UPSC Exam Preparation: Topic of the Day – Earth Overshoot Day
Earth Overshoot Day (EOD) marks the date when we, (all of humanity) have used more from nature than our planet can renew in the entire year (in 365 days).
In this topic, you can read about Earth Overshoot Day and related details about the day for UPSC preparation. For the IAS exam, you need to be aware of certain important such days on the calendar which are increasingly becoming talking points in the country and world.
- Earth Overshoot Day was previously known as Ecological Debt Day (EDD).
- The Overshoot Day is the calculated illustrative calendar date on which the consumption of resources by humanity for a particular year exceeds the planet’s capacity to regenerate those resources in 365 days i.e, that year.
- When looked at, from an economic perspective, Earth Overshoot Day represents the day in which humanity enters an ecological deficit spending.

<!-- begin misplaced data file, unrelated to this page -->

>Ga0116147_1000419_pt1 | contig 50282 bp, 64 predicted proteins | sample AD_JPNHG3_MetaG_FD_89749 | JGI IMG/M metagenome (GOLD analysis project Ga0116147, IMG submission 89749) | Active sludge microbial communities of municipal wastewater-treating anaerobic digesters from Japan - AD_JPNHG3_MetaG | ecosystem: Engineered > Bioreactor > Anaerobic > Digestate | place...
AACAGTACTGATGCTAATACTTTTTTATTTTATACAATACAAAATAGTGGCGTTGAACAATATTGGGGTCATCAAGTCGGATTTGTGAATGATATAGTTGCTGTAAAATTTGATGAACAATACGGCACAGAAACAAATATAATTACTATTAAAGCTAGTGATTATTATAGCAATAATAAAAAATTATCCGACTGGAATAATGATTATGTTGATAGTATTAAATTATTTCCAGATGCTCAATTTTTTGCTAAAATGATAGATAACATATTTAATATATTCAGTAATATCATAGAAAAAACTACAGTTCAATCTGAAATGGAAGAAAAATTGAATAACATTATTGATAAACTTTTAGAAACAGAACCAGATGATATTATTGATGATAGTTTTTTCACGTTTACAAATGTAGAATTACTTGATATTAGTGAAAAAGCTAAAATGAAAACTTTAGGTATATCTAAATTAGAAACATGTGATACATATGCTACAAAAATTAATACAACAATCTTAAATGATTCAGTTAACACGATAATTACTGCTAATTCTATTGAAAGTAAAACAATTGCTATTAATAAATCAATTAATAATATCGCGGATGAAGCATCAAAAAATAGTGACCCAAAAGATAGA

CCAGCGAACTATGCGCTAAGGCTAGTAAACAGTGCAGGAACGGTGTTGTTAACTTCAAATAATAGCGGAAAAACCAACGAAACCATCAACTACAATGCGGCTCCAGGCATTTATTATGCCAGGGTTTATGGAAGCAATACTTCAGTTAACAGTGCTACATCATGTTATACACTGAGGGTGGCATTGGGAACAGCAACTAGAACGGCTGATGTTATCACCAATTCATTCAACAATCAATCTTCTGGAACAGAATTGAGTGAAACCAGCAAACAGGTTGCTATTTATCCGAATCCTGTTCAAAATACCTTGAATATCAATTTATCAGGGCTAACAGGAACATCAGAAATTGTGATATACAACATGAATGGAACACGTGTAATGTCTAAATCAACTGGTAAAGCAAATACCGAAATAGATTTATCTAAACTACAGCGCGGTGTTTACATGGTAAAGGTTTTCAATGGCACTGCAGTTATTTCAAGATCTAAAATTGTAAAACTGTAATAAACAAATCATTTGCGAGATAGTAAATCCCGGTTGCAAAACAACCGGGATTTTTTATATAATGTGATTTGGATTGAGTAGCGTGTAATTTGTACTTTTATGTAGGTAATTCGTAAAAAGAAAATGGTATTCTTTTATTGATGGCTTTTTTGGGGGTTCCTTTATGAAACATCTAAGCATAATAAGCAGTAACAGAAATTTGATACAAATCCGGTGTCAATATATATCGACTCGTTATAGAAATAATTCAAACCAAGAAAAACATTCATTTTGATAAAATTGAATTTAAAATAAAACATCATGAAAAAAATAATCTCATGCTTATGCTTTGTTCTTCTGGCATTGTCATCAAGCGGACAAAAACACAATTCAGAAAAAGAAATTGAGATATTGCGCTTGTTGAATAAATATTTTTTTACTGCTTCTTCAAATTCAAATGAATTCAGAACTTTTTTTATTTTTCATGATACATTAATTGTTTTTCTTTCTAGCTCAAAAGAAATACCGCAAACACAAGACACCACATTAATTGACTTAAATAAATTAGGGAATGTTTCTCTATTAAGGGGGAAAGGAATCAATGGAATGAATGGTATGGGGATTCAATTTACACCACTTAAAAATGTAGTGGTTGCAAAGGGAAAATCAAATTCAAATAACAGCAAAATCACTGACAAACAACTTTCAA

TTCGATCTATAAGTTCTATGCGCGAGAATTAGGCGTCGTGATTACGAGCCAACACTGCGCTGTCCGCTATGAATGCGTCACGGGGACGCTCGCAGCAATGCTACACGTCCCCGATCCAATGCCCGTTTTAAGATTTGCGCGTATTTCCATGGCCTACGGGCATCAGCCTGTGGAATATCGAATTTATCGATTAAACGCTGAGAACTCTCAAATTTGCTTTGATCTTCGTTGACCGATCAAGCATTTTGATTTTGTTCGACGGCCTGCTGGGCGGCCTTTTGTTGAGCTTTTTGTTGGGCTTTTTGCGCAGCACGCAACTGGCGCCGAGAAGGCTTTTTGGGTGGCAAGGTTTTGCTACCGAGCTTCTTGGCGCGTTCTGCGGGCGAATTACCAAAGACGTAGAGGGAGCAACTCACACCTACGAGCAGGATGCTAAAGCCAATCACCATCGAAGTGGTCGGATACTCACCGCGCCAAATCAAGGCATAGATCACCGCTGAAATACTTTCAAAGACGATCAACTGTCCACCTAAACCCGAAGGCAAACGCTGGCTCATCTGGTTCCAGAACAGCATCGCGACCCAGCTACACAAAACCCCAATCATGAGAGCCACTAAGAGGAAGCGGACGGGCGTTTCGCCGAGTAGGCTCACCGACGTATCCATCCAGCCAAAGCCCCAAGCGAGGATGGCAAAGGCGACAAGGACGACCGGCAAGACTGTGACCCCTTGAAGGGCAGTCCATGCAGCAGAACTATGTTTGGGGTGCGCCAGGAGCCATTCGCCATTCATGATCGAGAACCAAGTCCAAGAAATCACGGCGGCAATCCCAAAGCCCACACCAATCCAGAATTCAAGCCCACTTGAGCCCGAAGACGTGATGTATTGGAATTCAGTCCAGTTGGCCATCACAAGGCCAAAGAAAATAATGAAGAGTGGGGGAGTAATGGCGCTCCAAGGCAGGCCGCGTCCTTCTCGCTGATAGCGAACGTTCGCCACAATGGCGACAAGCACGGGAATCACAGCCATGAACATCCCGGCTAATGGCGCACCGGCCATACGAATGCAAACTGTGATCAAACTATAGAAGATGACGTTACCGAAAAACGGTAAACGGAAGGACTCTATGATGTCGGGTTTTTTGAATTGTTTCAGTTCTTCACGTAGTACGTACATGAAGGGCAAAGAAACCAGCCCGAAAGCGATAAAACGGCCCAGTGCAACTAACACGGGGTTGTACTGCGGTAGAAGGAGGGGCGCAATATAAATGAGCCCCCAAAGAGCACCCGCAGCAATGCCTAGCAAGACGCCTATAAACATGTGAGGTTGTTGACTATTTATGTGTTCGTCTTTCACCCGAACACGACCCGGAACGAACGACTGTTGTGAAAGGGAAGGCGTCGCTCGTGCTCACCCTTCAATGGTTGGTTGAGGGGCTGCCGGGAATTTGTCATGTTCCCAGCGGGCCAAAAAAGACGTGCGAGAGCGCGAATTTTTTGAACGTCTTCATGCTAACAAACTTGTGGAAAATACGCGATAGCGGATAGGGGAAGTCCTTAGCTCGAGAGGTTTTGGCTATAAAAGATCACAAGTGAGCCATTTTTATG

- From an Ecological perspective, Earth Overshoot Day represents the level by which human population overshoots its environment.
- Earth Overshoot Day is an initiative of Global Footprint Network, an international research organization, and a charitable not-for-profit organization that is changing the way the natural resources are measured and managed across the globe.
- The date of Earth Overshoot Day is calculated with data from Global Footprint Network’s National Footprint Accounts.
How is Earth Overshoot day arrived at?
The Earth Overshoot Day is arrived at by dividing the world bio-capacity (the amount of natural resources generated by Earth in that particular year), by the world ecological footprint (humanity’s consumption of Earth’s natural resources for that particular year), and multiplying the result by 365 (the number of days in one Gregorian common calendar year).
Earth Overshoot Day = (World Bio-capacity/ World Ecological Footprint) * 365
Earth Overshoot Day 2018:
In 2018, Earth Overshoot Day is on August 1. We are using 1.7 Earths. We use more ecological resources and services than nature can regenerate through overfishing, overharvesting forests, and emitting more carbon dioxide into the atmosphere than ecosystems can absorb.
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